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Diehard devotion

Carlton Thompson jumps out of his seat and stomps his feet.

As the USC women’s basketball team fastbreaks down the Colonial Center court, he energetically flaps his tattered Gamecock flag. When Georgia Bulldogs make their way back toward his end of the floor, he loudly exhorts the USC defense.

“Let’s gooooooo, Gamecocks!”

Thompson may not be able to walk on water, turn water into wine, or feed the multitudes with five loaves of bread and two fish, but the man best known to USC basketball fans as Baseline Jesus can whip a crowd of thousands into a screaming frenzy.

The 54-year-old man with the flowing hair and scruffy beard is most certainly a courtside messiah to the legions of Gamecock devotees who attend games from fall to winter to spring. Whether he’s at the Volleyball Competition Center, the Colonial Center, or Sarge Frye Field, the foot-stomping, flag-waving Thompson is hard to miss as he vigorously cheers on the Gamecocks in volleyball, basketball, and baseball.

“I was always into the games,” Thompson said as he waited for the tip-off of the women’s basketball team’s final home game.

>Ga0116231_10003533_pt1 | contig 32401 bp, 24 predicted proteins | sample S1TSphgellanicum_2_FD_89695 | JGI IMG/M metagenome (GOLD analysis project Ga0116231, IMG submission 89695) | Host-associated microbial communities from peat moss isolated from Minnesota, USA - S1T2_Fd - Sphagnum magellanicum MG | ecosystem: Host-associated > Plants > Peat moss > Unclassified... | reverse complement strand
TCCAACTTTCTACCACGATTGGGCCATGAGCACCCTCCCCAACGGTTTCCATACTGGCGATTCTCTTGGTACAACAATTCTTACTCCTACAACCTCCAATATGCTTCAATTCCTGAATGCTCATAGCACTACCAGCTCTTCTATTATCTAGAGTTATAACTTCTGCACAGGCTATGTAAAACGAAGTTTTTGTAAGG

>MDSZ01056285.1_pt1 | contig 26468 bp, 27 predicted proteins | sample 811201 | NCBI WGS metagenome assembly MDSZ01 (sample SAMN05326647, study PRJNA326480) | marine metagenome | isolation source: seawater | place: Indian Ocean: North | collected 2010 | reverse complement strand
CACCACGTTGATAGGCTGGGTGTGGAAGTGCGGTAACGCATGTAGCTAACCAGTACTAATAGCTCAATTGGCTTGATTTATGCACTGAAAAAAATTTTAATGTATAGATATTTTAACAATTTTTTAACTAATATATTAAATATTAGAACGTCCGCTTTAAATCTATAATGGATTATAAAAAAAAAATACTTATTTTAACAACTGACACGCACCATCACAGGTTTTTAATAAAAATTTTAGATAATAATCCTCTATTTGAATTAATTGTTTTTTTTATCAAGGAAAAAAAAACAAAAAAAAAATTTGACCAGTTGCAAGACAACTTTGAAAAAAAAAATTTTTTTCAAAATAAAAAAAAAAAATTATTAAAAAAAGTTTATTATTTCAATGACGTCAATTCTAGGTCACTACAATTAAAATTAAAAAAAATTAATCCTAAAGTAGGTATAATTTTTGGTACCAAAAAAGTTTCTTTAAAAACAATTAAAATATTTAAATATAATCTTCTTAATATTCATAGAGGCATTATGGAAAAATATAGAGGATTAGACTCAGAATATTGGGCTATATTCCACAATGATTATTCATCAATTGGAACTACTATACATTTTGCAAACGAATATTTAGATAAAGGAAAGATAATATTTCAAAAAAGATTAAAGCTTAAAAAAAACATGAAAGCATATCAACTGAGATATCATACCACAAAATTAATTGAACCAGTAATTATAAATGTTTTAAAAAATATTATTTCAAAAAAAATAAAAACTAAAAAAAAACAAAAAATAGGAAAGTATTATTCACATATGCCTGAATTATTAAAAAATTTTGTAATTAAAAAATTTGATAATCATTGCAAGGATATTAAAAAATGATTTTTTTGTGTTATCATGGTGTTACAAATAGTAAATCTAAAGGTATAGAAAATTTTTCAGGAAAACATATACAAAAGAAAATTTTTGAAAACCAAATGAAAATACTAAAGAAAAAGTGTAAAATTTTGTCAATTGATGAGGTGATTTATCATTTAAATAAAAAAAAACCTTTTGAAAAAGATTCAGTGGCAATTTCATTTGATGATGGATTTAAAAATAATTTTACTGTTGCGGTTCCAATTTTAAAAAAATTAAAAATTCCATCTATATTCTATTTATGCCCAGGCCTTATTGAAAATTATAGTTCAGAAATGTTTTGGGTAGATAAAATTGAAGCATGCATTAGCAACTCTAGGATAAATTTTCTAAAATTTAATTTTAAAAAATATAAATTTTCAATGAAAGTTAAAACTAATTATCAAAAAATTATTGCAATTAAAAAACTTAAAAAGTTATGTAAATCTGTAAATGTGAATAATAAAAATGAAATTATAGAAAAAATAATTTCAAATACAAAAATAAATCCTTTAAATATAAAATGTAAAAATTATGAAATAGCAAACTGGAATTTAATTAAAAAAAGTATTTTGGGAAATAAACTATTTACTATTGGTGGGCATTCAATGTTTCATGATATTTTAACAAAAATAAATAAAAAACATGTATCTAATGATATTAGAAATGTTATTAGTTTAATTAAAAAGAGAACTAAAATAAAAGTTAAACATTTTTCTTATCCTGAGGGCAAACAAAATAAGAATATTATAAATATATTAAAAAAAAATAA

Is he ever.

He got hooked 40 years ago, after attending the first-ever game in the Carolina Coliseum while a sophomore at Branchville High School.

“It smelled like a brand new car with the upholstered seats,” he said.

When star guard John Roche hit a game-winning jumper against Auburn to dedicate the building, a true diehard was born.

“I’ve been hooked ever since, and I’ve always wanted to be close to the action,” Thompson said, in a gentlemanly Southern voice that seems at odds with his maniacal persona.

MAN OF MYSTERY

His theatrical cheering — impossible to miss from any vantage point in the arena — has made him somewhat of a man of mystery for the Gamecock faithful. Everyone knows who he is, but they don’t seem to know anything about him.

The rumors have abounded: He’s a millionaire. He’s a vagrant. He’s a mystical shaman.

Judi Thompson has heard them all, and she laughs.

“He’s just a suburban Joe,” said Judi, his wife of 35 years. “He’s a regular guy. We live in a regular house. We have a mortgage, kids, pets and jobs.”

They live in Elgin, where she runs an income tax business out of the house. He’s a nurse in the surgical intensive care unit at Dorn VA Medical Center, where he has worked for 24 years after getting a nursing degree from USC in 1982. They have two sons, Greg, 32, a lawyer with a wife and two daughters in New Orleans, and Nic, 25, a guitarist on the local music scene.

To the garnet-and-black throng, though, he’s Baseline Jesus, a nickname he believes started years ago from a series of pictures that a Clemson fan posted on a Web site. It’s a nickname he has embraced — as he has with his other nickname of The Stomper.